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Volkswagen engineer sentenced by Michigan judge for emissions conspiracy

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Posted at 4:48 PM, Aug 25, 2017
and last updated 2017-08-25 16:48:27-04

A Volkswagen engineer was sentenced to 40 months in federal prison on Friday by U.S. District Judge Sean F. Cox of the Eastern District of Michigan.

James Robert Liang, 63, of Newbury Park, California, pleaded guilty last year to one count of conspiracy to defraud the United States, to commit wire fraud and to violate the Clean Air Act. 

Liang played a role in a nearly ten-year conspiracy to defraud U.S. regulators and U.S. Volkswagen customers by implementing software specifically designed to cheat U.S. emissions tests in hundreds of thousands of Volkswagen "clean diesel" vehicles.

He was an employee of Volkswagen AG from 1983 until May 2008, working in its diesel development department in Wolfsburg, Germany, according to court documents.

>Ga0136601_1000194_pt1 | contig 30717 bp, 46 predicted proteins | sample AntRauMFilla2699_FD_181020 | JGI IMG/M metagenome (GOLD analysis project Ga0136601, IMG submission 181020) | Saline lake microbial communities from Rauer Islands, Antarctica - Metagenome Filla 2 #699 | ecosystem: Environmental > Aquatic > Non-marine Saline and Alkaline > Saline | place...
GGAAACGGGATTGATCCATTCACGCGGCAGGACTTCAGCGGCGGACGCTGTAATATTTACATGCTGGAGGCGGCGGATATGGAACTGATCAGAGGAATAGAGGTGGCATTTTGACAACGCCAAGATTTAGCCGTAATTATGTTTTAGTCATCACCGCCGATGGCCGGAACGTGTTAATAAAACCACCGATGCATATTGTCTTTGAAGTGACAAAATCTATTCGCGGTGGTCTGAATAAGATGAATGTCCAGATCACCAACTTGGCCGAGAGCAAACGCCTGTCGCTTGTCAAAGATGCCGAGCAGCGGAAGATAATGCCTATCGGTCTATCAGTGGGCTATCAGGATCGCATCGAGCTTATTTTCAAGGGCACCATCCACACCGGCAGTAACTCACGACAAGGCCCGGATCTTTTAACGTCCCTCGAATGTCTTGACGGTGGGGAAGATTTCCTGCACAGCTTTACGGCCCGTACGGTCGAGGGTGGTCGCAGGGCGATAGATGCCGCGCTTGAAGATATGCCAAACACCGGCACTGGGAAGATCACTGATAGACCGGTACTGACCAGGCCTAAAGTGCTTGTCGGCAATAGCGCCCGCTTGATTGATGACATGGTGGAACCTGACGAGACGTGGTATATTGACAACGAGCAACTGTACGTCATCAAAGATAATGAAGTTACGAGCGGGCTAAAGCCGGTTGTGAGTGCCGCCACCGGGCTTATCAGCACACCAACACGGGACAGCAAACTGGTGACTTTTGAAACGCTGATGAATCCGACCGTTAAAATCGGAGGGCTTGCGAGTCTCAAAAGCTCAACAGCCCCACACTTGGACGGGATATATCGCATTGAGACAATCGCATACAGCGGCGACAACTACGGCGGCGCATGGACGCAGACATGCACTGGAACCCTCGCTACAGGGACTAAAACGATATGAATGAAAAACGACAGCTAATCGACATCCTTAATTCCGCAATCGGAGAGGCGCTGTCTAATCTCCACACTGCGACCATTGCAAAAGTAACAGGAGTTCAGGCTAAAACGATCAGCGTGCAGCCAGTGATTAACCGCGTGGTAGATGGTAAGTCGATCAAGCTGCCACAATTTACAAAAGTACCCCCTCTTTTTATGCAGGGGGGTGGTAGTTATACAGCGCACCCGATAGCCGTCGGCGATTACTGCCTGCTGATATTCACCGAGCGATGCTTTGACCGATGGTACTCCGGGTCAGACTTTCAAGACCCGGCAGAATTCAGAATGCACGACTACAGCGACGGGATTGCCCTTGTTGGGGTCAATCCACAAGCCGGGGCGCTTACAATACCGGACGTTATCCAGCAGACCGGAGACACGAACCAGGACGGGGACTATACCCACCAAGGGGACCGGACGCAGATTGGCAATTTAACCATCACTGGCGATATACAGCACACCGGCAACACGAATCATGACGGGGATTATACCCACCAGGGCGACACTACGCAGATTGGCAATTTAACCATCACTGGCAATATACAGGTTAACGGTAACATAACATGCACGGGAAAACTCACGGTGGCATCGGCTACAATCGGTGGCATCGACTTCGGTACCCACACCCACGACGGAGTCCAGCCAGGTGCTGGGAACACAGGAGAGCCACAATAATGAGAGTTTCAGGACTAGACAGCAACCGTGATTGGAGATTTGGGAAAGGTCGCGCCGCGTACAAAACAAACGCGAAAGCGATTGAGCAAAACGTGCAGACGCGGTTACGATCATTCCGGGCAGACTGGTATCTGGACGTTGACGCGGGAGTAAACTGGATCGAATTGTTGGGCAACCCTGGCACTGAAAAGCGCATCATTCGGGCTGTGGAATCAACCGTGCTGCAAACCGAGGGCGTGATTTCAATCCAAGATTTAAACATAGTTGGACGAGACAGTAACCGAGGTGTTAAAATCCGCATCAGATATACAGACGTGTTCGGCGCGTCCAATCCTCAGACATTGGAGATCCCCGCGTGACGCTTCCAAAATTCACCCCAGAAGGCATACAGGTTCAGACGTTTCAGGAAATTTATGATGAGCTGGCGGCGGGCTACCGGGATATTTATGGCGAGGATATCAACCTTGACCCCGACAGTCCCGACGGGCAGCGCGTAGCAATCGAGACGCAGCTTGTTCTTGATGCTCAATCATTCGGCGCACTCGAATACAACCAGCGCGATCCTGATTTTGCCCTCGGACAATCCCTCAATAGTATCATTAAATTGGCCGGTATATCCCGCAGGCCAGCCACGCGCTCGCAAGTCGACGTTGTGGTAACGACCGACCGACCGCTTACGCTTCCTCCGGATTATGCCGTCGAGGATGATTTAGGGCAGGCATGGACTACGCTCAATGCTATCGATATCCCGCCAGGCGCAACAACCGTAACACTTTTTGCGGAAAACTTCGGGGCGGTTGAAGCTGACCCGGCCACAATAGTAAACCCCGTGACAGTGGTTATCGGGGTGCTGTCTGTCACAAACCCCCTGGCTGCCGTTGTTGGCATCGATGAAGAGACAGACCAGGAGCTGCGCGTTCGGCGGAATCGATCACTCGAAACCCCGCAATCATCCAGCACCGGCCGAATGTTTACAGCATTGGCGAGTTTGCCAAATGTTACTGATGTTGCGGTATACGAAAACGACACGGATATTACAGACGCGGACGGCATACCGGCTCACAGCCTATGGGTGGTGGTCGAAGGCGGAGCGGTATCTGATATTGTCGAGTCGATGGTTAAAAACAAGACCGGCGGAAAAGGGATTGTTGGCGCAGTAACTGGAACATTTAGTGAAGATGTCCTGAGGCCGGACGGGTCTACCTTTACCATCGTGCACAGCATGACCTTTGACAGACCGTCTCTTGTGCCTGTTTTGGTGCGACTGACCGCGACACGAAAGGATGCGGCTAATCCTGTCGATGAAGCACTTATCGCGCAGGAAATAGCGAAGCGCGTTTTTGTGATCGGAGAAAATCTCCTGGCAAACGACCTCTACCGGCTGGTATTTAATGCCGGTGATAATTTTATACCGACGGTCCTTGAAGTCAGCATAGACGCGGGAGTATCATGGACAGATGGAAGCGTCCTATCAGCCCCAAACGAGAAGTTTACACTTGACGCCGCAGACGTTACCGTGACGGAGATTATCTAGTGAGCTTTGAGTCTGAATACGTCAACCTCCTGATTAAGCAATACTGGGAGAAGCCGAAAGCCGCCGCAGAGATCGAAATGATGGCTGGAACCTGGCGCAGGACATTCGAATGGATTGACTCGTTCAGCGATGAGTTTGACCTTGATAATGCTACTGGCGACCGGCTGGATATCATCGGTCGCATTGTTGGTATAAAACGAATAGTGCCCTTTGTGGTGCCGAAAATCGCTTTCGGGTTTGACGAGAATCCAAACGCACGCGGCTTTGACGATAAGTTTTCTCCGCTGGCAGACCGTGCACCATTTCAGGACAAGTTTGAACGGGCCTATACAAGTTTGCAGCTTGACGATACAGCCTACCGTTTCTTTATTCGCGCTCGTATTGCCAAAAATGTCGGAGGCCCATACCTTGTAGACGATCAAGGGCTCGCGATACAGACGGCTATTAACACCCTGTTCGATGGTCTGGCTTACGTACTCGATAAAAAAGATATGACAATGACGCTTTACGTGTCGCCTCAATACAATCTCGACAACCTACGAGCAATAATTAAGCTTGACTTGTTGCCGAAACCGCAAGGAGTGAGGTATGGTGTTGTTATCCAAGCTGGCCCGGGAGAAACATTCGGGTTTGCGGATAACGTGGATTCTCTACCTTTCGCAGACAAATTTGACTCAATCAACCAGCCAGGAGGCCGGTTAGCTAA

"This sentence sends a strong message of deterrence to automotive engineers and executives who should think twice before knowingly breaking United States laws for the benefit of their employer," said Acting United States Attorney Daniel L. Lemisch.

David P. Gelios, Special Agent in Charge of the Detroit Division of the FBI, said the actions of Liang and his co-conspirators significantly impacted thousands of victim consumers.

"Today's sentencing is significant as it demonstrates there is and will be personal culpability for corporate executives who knowingly cheat American consumers, violate federal laws and purposely utilize technologies that further endanger our environment."